Livingstone trekked the African continent with a zeal fueled by his passion to present the love of Christ to unreached people. Known at the time as ‘the Dark Continent” Livingstone set about exploring the vast African terrain and working for abolishing the slave trade.

The enormity of his dreams cannot be underestimated.

In the air-conditioned comfort and advanced facilities of the 21st century we may not be able to actually come to grips with the mountains and peril he tackled.

The size of the African continent alone is a major undertaking. The United States of America, Spain, Portugal, France, Belgium, Netherlands, Germany, Switzerland, Italy, Eastern Europe, India, China, Japan and the United Kingdom could all be positioned side by side on the African map.

Try and imagine how David Livingstone’s Scottish background reacted to his first sight of lions, cheetah, hippopotamus, rhinoceros, elephants, wild dogs and the impressive variety of new life he encountered. In fact an encounter with a lion cost the use of his left arm.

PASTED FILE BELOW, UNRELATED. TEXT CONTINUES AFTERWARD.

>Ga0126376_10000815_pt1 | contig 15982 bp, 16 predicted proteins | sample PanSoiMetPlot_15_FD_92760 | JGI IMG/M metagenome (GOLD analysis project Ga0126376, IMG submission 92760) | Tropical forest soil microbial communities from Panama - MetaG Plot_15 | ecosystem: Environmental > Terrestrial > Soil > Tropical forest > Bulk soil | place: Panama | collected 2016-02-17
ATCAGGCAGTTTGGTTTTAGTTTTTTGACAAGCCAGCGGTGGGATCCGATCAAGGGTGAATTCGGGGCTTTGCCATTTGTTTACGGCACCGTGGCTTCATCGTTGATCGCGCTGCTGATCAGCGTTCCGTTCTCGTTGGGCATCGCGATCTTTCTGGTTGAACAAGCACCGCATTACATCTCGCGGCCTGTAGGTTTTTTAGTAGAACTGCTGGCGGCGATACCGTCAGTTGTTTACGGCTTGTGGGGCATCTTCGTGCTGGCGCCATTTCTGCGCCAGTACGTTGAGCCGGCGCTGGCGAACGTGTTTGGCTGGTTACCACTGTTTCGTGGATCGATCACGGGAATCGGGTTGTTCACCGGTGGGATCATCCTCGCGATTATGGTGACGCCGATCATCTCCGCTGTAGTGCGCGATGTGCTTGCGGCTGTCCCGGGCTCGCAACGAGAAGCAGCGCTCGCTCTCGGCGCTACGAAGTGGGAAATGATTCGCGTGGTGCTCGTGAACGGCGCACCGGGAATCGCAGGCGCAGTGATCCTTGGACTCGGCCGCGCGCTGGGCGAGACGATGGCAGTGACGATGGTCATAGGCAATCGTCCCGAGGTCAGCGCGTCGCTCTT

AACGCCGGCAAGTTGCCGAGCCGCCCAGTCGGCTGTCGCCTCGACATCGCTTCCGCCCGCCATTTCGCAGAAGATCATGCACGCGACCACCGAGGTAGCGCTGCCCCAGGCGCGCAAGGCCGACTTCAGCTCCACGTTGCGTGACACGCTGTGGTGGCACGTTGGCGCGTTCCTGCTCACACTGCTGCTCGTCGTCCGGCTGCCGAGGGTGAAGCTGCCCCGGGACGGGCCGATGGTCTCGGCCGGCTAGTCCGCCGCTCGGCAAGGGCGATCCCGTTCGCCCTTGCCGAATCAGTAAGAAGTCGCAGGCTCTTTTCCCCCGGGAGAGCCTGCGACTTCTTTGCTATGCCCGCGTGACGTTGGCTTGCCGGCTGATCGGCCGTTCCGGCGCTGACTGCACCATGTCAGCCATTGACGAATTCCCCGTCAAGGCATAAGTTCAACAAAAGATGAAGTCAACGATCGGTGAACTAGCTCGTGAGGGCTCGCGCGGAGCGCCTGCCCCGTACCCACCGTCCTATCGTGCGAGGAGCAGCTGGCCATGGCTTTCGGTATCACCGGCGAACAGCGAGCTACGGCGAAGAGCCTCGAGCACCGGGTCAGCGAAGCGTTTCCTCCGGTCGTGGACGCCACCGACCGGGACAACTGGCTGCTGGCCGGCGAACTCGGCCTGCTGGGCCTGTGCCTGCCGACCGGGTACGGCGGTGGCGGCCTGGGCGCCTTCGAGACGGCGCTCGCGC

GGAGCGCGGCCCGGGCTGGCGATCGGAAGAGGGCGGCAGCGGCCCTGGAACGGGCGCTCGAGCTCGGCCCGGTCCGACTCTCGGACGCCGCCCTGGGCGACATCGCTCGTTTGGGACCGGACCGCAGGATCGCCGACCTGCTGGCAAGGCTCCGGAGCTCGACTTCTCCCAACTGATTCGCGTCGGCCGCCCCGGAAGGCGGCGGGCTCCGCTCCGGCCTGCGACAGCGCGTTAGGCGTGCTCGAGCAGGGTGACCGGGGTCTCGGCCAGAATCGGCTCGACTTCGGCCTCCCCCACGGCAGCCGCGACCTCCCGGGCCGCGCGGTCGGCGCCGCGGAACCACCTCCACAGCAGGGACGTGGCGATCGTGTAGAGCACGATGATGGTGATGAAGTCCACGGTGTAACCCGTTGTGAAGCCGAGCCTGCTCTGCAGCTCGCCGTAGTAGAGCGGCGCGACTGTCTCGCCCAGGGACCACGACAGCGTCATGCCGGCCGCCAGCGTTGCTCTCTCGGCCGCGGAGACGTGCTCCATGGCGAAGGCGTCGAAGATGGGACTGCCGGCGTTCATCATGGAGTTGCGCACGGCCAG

Undeterred, Livingstone set off into the Zambezi River region, a jungle trek which took from 1852 to 1856. He became the first European to observe the spectacular Victoria Falls along the way. Livingstone would later write of his experience: “On the left side of the island we have a good view of the mass of water which causes one of the columns of vapor to ascend, as it leaps quite clear of the rock, and forms a thick unbroken fleece all the way to the bottom. Its whiteness gave the idea of snow, a sight I had not seen for many a day. (3)

We can imagine his moment of wide-eyed awe and wonder, in the present of the spectacular Victoria Falls.

Epic Trial

There were also moments of epic trial and Livingstone has shared some of those, with us through his journal. In 1856 he was passing through the wild country of the native chief Mburuma who had roused the countryside against the Livingstone expedition. Alone in his tent, Livingstone wrote in his diary: “January 14, 1856.